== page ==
Simply phenomenal; The Sword of Kaigen is a stunning achievement of empathetic and masterful storytelling.
Every once in a while, a book comes along that sinks its hooks and claws into your very soul. It transcends beyond what a 5-star book usually means to me. It is a book that I will plead, beg and maybe even force everyone to read, so that they can experience the same awe and emotions as I did. Thus far, I have not gone down the road of awarding 6 stars to some of my favourites, but there are several that I could easily place in that category. Namely The Stormlight Archive, a few titles from Malazan Book of the Fallen, and Heir of Novron, the final omnibus of The Riyria Revelations. Now, this extraordinary stand-alone fantasy novel, which is a rarity in itself, has earned itself a well-deserved spot among these masterpieces.
The Sword of Kaigen is the most well-balanced stand-alone fantasy book that I’ve had the pleasure of reading. From its convincing worldbuilding and awe-inspiring elemental magic system to the intensely epic action scenes and the quiet, contemplative moments, and most of all, its stellar character development. Throughout the entire novel, there was not one moment which did not matter, and a palpable tension permeated every turn of the page.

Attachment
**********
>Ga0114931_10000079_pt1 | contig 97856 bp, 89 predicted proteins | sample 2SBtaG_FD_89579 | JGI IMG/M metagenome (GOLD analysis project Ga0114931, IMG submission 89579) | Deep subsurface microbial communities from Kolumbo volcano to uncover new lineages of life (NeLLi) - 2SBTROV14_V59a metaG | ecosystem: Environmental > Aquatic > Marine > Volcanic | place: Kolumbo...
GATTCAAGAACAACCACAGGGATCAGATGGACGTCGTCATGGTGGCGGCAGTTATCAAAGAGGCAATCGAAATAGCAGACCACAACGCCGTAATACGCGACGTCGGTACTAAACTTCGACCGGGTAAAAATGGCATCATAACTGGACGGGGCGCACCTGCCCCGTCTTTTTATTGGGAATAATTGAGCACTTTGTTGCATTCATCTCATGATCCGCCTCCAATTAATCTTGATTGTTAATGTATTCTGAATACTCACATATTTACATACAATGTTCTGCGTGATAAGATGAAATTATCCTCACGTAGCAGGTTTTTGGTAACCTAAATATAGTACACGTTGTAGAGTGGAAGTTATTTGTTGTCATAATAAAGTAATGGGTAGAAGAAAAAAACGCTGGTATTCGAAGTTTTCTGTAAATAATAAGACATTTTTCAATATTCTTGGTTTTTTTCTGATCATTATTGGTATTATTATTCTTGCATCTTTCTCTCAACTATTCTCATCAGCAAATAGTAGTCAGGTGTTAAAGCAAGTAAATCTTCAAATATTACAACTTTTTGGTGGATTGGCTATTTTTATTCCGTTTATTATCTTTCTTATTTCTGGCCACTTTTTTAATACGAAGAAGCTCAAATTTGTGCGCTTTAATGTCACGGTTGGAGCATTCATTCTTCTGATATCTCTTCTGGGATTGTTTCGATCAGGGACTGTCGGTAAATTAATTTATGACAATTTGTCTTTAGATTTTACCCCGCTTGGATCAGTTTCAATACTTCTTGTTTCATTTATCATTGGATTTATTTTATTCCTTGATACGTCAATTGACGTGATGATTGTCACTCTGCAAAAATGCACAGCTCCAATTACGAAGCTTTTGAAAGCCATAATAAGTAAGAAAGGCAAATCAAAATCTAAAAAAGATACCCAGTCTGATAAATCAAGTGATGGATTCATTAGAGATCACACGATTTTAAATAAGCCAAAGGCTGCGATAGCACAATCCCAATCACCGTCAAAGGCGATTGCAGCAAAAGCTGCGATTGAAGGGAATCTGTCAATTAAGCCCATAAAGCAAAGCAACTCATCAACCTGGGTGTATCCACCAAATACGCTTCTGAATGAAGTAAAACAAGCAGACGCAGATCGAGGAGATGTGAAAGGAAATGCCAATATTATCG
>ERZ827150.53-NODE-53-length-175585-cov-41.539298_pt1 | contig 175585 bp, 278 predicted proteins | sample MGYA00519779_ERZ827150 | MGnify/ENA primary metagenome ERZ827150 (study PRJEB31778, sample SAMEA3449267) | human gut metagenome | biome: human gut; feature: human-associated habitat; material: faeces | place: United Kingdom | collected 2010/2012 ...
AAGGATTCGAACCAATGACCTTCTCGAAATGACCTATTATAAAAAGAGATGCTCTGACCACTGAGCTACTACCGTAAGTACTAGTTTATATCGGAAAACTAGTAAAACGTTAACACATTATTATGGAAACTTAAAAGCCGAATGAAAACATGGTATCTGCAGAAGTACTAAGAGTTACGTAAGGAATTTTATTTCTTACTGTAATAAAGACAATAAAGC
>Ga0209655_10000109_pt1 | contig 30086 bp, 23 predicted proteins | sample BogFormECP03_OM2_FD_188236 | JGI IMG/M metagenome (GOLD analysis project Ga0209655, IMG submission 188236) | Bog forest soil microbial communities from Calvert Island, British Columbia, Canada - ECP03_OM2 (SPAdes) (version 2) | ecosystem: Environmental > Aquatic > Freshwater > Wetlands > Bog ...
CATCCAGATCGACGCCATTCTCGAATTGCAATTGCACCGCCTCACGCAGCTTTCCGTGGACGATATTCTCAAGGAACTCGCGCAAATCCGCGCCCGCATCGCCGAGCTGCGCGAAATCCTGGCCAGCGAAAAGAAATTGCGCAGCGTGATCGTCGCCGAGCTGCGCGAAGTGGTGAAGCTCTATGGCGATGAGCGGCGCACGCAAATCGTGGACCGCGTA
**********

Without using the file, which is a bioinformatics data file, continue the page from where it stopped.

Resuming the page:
The world was heavily inspired by our Far Eastern cultures and its people. The Kaigenese are reminiscent of the Japanese and the Ranganese the Chinese. A lot of new and unfamiliar terms, such as those used to describe time, length, clothes, social classes and honorifics, did result in a rather steep learning curve at the beginning. Fortunately, there is a detailed glossary available with the book, and after reading several chapters, context helped to enhance the understanding of these strange words. I do not know much Japanese, but I have an inkling that a lot of these words are derived in some form or another from this language. A lot of care and attention to detail evidently went into creating a world that was entirely new and yet felt familiar and believable.